IE6 – IE11 0 Day Vulnerability [April/May 2014]


As some of you have no doubt seen, there is a new 0 Day vulnerability in IE6 – IE11 that allows one to bypass some of Window’s primary security mechanisms of ASLR & DEP.  Specifically, the way IE (mis)handles Adobe Flash allowed this issue to happen.  There currently is no patch from Microsoft, but I do expect one within the next couple days.

The initial exploitation of this vulnerability was targeted to IE9 – IE11 and a specific set of users that an APT group was targeting, but we are now seeing more generalized/non-targeted attacks.

There are a few reasons that this is a significant vulnerability, other than the fact that it is a 0 Day…

-According to Microsoft’s current policy of end of life applications, this vulnerability will not be patched on Windows XP—This means that no matter what version of IE you are running on XP (IE6 – IE8), it will always be vulnerable to this exploit unless extra action is taken (see mitigation options below)

-This vulnerability affects such a wide set of IE versions—In 2013, these versions of IE made up 53% of the desktop browser market share [src]

General Mitigation Options:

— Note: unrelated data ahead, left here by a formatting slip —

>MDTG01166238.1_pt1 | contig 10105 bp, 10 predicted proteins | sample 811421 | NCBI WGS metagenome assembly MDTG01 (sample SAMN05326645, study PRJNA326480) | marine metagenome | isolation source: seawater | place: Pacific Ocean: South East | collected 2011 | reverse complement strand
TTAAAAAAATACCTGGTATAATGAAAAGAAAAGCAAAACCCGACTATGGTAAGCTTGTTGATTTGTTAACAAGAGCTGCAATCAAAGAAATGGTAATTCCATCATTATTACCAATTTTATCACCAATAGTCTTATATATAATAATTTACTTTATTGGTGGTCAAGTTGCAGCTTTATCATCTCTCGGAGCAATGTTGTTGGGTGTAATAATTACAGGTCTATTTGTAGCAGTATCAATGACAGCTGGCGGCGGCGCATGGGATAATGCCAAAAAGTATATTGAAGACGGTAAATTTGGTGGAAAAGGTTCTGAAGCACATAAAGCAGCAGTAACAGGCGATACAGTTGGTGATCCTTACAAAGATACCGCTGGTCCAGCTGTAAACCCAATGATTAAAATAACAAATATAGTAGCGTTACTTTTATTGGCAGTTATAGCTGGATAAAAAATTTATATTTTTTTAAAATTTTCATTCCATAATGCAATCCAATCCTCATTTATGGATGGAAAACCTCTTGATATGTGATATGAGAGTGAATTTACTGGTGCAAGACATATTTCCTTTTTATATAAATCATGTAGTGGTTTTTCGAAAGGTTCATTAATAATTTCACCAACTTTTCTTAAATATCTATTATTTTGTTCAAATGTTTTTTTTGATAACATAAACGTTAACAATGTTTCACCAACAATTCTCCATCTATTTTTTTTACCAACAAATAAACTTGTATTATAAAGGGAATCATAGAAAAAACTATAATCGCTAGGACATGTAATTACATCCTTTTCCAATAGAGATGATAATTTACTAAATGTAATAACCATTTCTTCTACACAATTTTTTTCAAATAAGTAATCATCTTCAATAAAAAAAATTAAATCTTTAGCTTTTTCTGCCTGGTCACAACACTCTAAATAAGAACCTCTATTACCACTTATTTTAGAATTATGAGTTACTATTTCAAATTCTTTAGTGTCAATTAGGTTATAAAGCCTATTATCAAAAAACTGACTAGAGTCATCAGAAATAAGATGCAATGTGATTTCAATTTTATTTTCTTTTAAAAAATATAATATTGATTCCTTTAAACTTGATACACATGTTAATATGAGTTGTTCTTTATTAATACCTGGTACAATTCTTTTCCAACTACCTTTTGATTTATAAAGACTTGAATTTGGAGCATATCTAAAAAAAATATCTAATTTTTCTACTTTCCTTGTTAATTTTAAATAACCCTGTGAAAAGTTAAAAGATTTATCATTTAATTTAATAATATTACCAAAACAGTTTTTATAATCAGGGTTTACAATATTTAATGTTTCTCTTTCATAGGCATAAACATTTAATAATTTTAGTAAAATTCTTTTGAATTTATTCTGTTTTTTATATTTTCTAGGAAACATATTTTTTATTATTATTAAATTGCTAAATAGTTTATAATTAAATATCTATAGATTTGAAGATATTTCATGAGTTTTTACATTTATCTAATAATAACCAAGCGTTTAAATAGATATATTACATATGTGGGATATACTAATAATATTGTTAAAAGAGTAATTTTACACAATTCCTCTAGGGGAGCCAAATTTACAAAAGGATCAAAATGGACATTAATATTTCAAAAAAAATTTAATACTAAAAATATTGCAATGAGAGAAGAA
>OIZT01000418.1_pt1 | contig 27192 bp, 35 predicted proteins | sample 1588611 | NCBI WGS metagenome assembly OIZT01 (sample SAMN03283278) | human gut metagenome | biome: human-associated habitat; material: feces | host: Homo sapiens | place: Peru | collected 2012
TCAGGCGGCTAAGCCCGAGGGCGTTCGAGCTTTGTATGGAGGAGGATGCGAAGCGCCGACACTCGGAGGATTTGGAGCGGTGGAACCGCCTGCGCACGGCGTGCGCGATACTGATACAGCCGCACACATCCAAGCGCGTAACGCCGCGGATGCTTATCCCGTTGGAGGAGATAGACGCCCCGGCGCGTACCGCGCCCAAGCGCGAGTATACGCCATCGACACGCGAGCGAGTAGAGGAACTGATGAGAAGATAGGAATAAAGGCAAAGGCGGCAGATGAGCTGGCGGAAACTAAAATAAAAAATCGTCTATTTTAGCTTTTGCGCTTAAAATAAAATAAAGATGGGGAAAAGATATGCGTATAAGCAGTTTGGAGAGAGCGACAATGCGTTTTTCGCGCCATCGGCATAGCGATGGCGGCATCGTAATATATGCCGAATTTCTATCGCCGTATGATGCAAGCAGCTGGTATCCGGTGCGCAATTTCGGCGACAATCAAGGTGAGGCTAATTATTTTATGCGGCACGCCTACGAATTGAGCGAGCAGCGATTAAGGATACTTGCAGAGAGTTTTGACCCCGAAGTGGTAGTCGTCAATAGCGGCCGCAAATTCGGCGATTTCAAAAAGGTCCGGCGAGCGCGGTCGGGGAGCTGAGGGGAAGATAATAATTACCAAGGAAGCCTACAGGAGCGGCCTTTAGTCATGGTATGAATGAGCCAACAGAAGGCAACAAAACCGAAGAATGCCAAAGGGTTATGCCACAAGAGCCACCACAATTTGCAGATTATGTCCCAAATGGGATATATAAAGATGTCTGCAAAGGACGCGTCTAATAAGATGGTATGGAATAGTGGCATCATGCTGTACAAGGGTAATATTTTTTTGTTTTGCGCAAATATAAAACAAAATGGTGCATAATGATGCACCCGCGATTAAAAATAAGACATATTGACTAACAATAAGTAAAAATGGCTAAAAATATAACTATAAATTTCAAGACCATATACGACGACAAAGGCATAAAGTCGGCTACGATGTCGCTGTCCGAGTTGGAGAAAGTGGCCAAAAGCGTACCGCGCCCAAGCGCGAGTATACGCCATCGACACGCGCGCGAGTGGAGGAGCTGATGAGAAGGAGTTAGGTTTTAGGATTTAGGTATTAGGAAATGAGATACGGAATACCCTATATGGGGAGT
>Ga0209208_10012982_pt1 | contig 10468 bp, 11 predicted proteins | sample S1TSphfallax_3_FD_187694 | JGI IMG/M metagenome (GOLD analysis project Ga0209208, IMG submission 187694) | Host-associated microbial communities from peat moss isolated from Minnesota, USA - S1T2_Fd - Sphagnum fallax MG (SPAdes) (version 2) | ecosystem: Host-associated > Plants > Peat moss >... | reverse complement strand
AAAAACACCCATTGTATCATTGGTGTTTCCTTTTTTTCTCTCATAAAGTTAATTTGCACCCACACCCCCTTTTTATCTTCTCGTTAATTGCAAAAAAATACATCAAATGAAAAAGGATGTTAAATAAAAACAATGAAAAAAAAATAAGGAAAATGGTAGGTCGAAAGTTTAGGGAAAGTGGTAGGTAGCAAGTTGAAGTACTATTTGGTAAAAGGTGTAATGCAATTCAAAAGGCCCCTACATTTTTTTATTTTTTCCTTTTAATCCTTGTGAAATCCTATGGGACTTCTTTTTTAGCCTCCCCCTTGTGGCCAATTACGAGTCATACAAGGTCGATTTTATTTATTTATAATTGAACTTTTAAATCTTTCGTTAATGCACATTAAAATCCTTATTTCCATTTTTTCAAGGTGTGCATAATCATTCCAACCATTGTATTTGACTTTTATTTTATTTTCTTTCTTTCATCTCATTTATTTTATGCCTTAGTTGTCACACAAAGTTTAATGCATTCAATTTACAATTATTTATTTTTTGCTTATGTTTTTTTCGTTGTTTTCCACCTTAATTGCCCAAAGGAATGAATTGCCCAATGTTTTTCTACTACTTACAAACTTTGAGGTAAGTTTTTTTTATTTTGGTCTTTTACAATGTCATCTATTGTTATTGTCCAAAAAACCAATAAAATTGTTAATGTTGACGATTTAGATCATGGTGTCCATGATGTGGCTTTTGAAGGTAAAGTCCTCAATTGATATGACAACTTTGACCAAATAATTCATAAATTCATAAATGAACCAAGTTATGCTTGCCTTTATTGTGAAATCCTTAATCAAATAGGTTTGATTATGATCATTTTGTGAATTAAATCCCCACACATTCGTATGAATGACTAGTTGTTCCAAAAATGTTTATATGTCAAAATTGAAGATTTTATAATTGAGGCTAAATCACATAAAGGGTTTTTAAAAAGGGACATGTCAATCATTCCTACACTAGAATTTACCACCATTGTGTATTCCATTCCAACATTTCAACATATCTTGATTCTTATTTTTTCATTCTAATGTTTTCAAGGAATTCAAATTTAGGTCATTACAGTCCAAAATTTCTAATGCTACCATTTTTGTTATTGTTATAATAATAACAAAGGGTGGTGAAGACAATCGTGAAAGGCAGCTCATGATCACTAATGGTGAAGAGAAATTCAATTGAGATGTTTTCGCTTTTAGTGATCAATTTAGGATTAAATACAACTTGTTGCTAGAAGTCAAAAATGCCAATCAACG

The following are the top 5 ways to mitigate this exploit—

Disable/Remove Adobe Flash:  Because this vulnerability is really a vulnerability between Flash & IE, disabling or removing Flash will remove the vulnerability.

Enable IE’s “Enhanced Protected Mode” :  EPM was introduced in IE10 as an enhancement to previous versions of IE’s “Protected Mode.”  EPM can have some unintended compatibility issues with other applications/web-apps, so make sure to test before rolling out.

Use the Enhanced Mitigation Experience Toolkit: [SRC] I have discussed EMET quite a bit in the last year, but if you are not aware of what it is, Brian Krebs has a good primer on it. [SRC]

Use a different browser: Because this is a vulnerability in IE’s handling of corrupted flash files, switching to a different browser will mitigate the issue—keep in mind that other installed apps (Microsoft Office, etc) may use the IE engine to render HTML and Flash files, which would bring the particular computer back into the scope of this vulnerability.



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